Congress

How IT reform could still pass Congress this year

Alan Balutis larger version

Alan Balutis says there are still vehicles available to carry IT overhaul measures across the legislative finish line.

According to media reports, the House GOP leadership is pressing to complete a “Big Four” list of issues before the upcoming August recess: a vote on the supplemental request to deal with the influx of unaccompanied minors across our border; reform of the embattled Department of Veterans Affairs; reauthorization of the federal Terrorism Risk Insurance Act; and passage of a short-term continuing resolution to keep government funded and operating at current levels into the new fiscal year, which starts Oct. 1.

Notice what’s not on this list? That's right: Any mention of acquisition or IT reform. But there may yet be a glimmer of hope.

To date, the House has passed seven of the 12 annual appropriations bills. The House has also passed versions of the Federal IT Procurement Reform Act (FITARA) -- twice, in fact.

The Democratic-led Senate, meanwhile, has not passed a single appropriations bill -- though that count is a tad misleading. The Senate Appropriations subcommittees have  completed action on and voted out a number of funding measures. The Senate leadership, however, has not brought them to a floor vote for fear that Republicans will attach amendments (e.g., EPA regulation of coal emissions) that will either draw enough Democratic votes to pass or put Democratic senators up for re-election in difficult positions with their constituents. 

Still, legislators in both parties and both chambers agree that a stopgap spending bill must happen -- and what provides the raw materials for crafting a CR? The funding levels agreed to last year are critical, of course, but it also helps to have pre-existing legislative vehicles -- bills that have previously passed floor votes or have emerged with strong majorities from committee. Most of us are quite familiar with what is in FITARA, which could qualify.  But we should also take a hard look at what is in the Senate’s fiscal 2015 Financial Services and General Government appropriations bill and draft report.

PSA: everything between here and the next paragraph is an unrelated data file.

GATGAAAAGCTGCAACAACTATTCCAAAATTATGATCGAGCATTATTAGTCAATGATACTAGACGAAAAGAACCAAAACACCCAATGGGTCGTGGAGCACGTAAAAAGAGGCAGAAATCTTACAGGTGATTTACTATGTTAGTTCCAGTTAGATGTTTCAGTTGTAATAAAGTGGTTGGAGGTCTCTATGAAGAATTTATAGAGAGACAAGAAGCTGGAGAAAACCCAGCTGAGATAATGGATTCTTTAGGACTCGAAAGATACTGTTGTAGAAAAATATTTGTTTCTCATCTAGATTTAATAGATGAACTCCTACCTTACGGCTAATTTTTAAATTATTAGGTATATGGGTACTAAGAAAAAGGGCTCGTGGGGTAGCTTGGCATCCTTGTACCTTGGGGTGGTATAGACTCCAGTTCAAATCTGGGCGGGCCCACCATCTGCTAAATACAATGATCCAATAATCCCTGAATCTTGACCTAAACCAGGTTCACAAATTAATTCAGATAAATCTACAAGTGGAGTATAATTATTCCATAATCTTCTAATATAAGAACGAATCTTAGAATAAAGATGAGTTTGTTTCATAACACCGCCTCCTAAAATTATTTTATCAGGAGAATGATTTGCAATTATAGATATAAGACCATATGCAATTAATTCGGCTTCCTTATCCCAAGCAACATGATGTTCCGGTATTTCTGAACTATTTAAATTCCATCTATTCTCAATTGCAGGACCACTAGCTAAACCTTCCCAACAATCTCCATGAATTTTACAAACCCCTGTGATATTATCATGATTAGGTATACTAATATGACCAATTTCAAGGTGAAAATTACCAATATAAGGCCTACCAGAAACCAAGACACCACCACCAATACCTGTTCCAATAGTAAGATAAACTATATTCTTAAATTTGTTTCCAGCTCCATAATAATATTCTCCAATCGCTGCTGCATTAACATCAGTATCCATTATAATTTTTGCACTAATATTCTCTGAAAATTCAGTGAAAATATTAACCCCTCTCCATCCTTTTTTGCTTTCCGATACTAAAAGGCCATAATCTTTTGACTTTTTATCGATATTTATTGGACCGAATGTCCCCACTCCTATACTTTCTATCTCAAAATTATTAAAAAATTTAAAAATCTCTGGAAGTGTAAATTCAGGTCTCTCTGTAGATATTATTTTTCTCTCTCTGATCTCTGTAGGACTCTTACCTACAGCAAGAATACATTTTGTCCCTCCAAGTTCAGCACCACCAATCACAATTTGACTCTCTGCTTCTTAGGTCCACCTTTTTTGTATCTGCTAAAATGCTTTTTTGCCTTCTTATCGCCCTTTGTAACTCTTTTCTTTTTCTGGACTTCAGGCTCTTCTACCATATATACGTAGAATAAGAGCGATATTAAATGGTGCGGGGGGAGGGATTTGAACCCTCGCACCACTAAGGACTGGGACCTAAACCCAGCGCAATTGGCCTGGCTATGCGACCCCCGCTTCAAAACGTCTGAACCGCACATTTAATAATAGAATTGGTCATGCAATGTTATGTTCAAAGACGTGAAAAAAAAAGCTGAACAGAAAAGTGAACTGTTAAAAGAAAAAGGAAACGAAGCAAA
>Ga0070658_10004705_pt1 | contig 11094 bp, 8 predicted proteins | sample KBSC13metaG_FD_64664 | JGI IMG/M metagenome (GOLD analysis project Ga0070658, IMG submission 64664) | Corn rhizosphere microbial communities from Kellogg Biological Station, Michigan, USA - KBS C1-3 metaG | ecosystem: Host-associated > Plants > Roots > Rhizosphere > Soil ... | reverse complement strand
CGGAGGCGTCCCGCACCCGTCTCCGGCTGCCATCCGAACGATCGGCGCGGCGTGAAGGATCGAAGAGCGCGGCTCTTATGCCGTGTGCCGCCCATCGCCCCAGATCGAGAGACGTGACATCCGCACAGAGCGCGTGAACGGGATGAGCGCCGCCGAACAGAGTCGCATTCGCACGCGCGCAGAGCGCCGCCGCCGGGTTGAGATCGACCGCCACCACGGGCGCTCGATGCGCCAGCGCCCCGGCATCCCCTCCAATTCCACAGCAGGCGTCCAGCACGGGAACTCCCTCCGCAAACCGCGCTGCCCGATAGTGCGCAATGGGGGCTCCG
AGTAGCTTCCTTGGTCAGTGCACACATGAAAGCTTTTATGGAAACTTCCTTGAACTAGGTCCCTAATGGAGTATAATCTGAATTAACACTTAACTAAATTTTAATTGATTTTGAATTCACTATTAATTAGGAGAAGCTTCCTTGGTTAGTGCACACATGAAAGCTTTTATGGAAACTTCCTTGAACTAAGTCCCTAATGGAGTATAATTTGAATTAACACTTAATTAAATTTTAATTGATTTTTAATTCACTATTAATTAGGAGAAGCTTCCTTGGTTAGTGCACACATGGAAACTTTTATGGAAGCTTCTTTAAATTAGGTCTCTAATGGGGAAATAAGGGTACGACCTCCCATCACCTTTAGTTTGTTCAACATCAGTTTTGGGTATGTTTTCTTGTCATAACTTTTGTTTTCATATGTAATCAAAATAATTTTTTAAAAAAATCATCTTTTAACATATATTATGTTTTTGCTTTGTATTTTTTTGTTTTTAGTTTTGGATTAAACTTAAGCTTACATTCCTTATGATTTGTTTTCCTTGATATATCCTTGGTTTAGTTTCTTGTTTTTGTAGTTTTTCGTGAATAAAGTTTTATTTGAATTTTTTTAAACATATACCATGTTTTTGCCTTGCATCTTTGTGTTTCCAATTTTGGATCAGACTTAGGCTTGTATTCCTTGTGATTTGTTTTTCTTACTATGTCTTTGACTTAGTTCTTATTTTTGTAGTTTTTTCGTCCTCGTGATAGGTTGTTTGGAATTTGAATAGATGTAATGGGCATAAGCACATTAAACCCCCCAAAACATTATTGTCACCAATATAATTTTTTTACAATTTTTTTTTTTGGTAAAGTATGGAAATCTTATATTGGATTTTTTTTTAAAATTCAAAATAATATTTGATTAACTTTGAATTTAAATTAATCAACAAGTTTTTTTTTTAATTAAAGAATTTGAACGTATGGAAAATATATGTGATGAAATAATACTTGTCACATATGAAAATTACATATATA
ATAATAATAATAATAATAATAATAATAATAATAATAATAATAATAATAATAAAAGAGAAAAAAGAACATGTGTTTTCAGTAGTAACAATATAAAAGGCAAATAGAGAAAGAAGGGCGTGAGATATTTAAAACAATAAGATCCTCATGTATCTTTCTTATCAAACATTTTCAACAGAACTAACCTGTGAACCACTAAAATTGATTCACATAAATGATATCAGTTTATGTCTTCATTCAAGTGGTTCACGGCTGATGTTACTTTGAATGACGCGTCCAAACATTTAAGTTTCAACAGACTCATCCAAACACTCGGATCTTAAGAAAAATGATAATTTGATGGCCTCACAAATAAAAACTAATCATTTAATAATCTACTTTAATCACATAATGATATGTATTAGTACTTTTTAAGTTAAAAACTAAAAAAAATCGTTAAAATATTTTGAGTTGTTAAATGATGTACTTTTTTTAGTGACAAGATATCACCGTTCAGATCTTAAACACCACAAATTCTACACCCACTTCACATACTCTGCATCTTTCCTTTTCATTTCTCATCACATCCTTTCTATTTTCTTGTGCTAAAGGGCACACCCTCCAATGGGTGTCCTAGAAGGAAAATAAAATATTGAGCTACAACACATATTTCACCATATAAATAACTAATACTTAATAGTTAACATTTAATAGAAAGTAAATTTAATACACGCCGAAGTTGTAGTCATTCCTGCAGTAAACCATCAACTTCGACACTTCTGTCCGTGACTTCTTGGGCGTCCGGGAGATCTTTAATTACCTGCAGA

There are several provisions in the bill and draft report to improve how the federal government purchases and uses information technology, including funding for Office of Management and Budget efforts to improve use of IT tools to maximize government effectiveness. Here are some other IT reform highlights:

  • The bill reaffirms the role of federal CIOs in driving IT savings and efficiencies within their departments. This includes giving CIOs greater control over their agencies’ spending on so-called “commodity IT” tools and services, as well as spending on data centers and program management IT tools.
  • The bill also would strengthen requirements for the federal IT Dashboard, an online transparency tool, to ensure accuracy and consistency in how agencies disclose IT spending.
  • To help avoid large IT development project failures, the bill would require that OMB identify the 10 highest-priority IT investments under development across federal agencies and report quarterly to Congress on the status of these projects. It also would require quarterly reporting on Defense Department and VA efforts to create interoperable electronic health records.
  • The bill would also allow a pilot project to encourage innovative entities to participate in federal contracting through the use of innovation set-asides.

It's too early to tell, of course, exactly what legislation might move as part of the CR. But must-pass funding bills have advanced IT reform before, and it's worth watching this year as well.

About the Author

Alan P. Balutis is senior director and distinguished fellow at Cisco Systems.

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